Anti-Contraception Activism: It's Time to Spotlight Political Pandering

By Christine Cupaiuolo — August 25, 2007

If you’re a journalist or a private citizen who, say, happens to be at a “town hall” meeting with Republican presidential candidates (work with me here), please consider raising the issue that Eleanor Clift discusses in a “web exclusive” column (note to Newsweek editors: run this in the magazine) — Where do the candidates stand on family planning and birth control?

Clift spoke with Nancy Keenan, president of NARAL Pro-Choice America, who notes that while the National Right to Life organization doesn’t exactly advertise a birth-control position, it’s become a hot-bed issue for social conservatives who argue that life begins at conception. “[Y]ou find in that movement — and they’ve become much more assertive about it — if you use birth control, you are stopping a life and that’s not acceptable,” says Keenan.

Cristina Page, author of “How the Pro-Choice Movement Saved America: Freedom, Politics and the War on Sex,” wrote an op-ed for the Baltimore Sun this week that makes a similar argument. At National Right to Life’s conference, former Massachusetts Gov. Mitt Romney “implied an opposition to the birth control pill and a willingness to join in their efforts to scale back access to contraception. There are code phrases to listen for – and for those keeping score, Mr. Romney nailed each one.” Page continues:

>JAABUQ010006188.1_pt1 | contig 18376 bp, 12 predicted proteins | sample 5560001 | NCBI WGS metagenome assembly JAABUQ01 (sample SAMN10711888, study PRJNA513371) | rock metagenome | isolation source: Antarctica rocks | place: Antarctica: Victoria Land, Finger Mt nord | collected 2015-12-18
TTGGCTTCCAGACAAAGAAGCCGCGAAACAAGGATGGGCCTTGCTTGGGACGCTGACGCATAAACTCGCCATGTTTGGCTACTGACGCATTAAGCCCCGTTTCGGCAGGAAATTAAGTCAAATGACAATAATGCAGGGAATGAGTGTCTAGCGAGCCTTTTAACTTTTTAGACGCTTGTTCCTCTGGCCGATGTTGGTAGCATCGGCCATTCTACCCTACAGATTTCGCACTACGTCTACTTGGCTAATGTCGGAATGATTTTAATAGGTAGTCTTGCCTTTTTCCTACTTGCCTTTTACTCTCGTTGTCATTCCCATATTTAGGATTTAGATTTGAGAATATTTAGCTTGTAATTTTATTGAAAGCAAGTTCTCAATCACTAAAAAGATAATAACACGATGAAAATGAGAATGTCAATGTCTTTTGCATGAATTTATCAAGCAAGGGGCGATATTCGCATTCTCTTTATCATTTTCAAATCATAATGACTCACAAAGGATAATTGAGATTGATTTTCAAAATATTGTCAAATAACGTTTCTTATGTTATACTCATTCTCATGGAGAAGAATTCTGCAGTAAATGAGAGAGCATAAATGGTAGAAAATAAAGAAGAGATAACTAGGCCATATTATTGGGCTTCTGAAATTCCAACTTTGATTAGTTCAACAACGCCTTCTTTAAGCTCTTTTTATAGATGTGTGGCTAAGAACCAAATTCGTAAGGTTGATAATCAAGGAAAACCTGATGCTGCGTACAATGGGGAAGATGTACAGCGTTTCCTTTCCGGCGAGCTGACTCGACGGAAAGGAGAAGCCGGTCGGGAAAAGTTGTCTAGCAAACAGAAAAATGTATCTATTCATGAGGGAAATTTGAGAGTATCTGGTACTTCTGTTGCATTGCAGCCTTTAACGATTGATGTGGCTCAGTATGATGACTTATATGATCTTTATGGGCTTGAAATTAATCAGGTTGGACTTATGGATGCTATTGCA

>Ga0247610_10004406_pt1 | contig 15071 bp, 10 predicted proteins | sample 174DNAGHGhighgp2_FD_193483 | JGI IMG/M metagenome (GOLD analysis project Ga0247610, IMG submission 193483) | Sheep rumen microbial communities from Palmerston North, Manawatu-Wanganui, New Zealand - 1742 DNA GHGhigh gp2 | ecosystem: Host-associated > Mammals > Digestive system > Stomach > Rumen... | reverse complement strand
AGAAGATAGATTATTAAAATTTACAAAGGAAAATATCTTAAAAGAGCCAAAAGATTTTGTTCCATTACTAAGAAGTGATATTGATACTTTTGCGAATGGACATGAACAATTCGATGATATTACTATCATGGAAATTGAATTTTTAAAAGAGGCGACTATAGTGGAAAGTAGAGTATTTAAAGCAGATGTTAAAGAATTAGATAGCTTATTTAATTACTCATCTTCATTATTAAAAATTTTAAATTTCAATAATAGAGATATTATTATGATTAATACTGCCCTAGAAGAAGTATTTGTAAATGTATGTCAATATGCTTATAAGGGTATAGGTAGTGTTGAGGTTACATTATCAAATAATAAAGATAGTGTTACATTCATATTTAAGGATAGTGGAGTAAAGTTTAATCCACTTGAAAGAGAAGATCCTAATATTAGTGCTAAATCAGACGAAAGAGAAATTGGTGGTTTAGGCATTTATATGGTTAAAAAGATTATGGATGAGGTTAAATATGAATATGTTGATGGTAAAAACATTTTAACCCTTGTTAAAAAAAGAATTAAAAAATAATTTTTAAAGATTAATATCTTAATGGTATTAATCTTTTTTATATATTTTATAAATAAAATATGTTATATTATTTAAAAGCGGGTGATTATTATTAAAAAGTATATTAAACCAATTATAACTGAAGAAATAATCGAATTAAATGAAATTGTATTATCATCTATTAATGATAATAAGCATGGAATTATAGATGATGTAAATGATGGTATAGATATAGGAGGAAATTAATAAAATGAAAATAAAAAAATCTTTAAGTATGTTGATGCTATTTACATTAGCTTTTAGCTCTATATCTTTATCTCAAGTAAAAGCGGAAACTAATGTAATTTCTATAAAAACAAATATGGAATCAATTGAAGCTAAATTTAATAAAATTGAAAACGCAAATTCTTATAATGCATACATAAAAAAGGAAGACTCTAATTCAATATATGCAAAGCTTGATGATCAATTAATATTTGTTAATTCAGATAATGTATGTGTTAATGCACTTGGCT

One code phrase is: “I fought to define life as beginning at conception rather than at the time of implantation.” The American College of Obstetricians and Gynecologists defines pregnancy as starting at implantation, the first moment a pregnancy can be known. Anti-abortion advocates want pregnancy to start at the unknown moment sperm and egg meet: fertilization. They’d also like you to believe, despite evidence to the contrary, that the birth control pill prevents that fertilized egg from implanting in the womb.

Mr. Romney’s code, deciphered, meant, “I, like you, hope to reclassify the most commonly used forms of contraceptives as abortions.” In fact, he told the crowd, he already had some practice redefining contraception: “I vetoed a so-called emergency contraception bill that gave young girls abortive drugs without prescription or parental consent.”

No matter that emergency contraception has the same mode of action as the birth control pill and every other hormonal method of birth control. To the anti-abortion movement, contraception is the ultimate corruptor. And so this year, the unspoken rule for candidates seeking the support of anti-abortion groups is that they must offer proof they’re anti-contraception too.

So enough questions about Roe v. Wade and judicial appointments — we get where the Republican candidates stand. Clift puts forth Keenan’s suggestions for a more revealing line of questions: